GQ magazine paid $1,500 to the men who kidnapped one of their writers, but not in the way you might think. The magazine gave the fee to a company called Extreme Kidnapping, which provides the only-in-America service of a fake abduction. Drew Magary writes a first-person account of the experience, in which customers get to select the type of kidnappers they'd like (he chose "standard goons" over the "Elite Girls") as well as their brand of mistreatment. He got duct-taped to a chair, slapped, zapped with a stun gun, and doused in cold water, among other things.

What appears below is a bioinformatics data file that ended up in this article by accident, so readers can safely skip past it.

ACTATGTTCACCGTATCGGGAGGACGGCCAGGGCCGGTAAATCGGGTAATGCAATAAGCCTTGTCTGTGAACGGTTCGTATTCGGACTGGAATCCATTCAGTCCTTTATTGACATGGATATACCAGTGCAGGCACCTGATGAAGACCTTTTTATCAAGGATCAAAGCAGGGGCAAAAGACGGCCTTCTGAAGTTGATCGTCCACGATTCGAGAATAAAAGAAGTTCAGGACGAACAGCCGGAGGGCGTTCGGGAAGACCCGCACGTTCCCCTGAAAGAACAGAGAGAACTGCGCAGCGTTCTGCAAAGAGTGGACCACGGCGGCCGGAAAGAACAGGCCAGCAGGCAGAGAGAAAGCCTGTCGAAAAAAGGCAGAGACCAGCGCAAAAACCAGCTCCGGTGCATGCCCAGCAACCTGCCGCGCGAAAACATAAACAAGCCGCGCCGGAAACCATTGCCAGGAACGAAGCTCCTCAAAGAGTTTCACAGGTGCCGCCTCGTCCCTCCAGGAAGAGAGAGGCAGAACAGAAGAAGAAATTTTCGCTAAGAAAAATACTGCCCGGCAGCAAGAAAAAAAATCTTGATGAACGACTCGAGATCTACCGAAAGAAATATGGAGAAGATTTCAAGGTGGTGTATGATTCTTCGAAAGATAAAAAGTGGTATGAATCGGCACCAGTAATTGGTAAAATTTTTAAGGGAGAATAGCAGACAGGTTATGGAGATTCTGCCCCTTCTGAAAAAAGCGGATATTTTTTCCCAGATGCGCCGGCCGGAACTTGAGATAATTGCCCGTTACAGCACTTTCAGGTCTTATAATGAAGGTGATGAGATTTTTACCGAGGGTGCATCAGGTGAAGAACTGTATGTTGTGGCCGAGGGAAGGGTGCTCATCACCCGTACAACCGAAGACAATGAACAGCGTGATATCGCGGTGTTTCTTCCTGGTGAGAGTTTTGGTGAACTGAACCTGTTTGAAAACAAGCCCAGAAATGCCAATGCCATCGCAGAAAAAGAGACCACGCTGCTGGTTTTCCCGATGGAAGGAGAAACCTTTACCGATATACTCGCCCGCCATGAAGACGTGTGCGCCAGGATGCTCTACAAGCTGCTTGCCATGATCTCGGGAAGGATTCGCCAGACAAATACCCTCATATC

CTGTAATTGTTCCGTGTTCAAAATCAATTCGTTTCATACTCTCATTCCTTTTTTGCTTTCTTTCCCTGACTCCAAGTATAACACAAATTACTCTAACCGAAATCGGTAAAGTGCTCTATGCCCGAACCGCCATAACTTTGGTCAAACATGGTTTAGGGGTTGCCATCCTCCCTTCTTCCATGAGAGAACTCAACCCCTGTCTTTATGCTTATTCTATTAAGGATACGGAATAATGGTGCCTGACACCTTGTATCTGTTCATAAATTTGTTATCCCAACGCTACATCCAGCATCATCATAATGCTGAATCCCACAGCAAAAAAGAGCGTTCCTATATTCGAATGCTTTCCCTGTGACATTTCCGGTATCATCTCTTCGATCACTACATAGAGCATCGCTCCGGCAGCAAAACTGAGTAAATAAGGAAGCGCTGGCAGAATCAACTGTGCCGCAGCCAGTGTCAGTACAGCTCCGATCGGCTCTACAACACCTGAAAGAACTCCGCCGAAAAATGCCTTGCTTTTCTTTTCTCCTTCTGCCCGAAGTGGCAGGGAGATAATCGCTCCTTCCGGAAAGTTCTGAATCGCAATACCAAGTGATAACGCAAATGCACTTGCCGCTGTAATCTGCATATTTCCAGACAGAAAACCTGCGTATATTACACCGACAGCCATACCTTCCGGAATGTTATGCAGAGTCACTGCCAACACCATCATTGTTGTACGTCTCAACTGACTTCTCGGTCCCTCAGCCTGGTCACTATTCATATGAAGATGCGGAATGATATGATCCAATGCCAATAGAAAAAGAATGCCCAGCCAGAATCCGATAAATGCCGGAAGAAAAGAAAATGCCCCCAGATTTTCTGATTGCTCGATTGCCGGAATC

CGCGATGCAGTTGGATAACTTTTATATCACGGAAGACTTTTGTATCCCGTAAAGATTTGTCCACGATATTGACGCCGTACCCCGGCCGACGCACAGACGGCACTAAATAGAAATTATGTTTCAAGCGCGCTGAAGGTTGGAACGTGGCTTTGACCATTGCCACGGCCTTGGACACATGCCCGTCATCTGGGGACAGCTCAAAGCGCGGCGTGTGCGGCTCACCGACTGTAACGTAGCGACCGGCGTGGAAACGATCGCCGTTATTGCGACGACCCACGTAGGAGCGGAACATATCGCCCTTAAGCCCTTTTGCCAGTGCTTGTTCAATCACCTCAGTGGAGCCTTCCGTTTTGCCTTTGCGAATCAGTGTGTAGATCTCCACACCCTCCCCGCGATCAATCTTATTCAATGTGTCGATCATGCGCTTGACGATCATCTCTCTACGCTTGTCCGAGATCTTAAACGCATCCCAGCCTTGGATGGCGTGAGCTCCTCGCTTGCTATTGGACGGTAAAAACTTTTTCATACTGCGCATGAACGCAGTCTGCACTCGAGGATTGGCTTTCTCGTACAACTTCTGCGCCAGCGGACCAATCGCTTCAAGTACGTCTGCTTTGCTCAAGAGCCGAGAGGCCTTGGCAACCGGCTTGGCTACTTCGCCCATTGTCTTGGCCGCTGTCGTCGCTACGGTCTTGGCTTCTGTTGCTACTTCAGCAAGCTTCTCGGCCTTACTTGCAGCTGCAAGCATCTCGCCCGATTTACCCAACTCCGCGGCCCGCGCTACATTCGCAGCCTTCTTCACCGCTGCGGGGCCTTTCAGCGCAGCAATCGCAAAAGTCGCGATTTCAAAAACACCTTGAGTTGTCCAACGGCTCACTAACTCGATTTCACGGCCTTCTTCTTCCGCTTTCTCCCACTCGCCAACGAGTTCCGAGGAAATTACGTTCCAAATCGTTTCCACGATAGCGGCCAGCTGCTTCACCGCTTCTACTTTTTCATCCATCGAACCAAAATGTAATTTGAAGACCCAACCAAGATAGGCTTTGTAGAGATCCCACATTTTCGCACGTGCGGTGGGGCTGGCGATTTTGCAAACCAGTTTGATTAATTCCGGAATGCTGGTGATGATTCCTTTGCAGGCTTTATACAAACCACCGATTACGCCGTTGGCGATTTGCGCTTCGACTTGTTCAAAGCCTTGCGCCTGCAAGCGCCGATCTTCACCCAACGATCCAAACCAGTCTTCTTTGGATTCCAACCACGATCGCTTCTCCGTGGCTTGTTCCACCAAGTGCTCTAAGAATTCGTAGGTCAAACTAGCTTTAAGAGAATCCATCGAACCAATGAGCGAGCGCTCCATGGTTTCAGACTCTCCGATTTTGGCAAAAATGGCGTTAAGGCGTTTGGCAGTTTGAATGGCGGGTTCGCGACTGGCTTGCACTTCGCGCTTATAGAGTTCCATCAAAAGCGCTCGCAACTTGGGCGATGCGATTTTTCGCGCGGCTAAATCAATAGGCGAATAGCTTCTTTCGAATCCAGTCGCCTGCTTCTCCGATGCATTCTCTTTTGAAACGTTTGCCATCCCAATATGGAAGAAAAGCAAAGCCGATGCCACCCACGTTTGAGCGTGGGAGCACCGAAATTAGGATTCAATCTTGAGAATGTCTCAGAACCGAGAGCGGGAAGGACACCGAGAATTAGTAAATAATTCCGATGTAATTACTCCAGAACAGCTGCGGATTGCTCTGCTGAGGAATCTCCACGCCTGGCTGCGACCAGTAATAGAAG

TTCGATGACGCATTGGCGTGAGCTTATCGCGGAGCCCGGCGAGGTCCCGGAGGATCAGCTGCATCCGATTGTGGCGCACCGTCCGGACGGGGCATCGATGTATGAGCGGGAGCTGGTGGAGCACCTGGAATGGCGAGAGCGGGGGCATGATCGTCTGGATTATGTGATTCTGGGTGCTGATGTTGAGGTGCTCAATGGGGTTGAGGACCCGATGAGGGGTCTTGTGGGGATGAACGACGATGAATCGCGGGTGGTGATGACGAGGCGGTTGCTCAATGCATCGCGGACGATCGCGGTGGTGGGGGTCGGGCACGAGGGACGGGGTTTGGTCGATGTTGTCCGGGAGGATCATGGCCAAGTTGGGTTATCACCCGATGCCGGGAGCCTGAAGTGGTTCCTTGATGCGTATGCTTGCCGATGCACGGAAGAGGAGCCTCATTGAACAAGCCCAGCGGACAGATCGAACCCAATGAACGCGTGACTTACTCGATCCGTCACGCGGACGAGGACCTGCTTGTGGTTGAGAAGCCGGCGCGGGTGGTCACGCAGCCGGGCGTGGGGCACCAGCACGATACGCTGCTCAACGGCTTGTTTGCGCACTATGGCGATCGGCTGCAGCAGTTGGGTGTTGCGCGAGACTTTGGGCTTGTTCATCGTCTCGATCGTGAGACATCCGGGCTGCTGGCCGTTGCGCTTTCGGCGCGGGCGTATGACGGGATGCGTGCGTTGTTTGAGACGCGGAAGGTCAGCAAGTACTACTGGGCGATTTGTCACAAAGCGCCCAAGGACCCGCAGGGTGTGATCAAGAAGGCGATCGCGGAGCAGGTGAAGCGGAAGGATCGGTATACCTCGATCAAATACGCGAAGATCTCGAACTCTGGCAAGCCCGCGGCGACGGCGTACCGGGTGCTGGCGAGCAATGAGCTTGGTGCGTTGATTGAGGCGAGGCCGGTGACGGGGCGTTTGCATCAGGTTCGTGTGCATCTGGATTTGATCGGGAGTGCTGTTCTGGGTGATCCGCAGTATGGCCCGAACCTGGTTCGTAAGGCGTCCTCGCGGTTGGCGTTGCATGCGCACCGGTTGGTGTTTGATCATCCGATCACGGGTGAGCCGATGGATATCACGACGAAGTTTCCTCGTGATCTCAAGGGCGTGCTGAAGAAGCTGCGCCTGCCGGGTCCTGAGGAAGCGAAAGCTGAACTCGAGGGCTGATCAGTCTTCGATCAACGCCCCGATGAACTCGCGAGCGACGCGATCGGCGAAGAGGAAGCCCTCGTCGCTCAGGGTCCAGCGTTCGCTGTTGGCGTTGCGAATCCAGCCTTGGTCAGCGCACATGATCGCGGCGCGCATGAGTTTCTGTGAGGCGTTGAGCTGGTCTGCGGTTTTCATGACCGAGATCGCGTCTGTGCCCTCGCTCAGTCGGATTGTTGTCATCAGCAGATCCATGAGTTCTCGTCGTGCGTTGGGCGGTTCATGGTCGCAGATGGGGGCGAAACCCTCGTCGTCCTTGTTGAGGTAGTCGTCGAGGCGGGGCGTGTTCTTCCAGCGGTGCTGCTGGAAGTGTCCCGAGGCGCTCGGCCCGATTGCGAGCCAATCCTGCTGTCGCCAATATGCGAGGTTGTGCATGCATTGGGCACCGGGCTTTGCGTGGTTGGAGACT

"The Eurythmics were the worst part," Magary writes of a constant loop of "Sweet Dreams." But he knew the entire ordeal was fake the whole time, so what's the purpose? "At some point, in order for the illusion to work, the script has to break down," writes Magary. The kidnappers have to "create the impression that the fake kidnapping has somehow gone awry. All it takes is a tiny seed of doubt." In his case, it helped that they used a stun gun on him even though he had opted against it beforehand. He kept that in mind when filling out his customer-satisfaction survey. Click to read Magary's full story, which ends with a note from a genuine kidnapping victim—an old friend of his—scoffing at the "callous waste of money."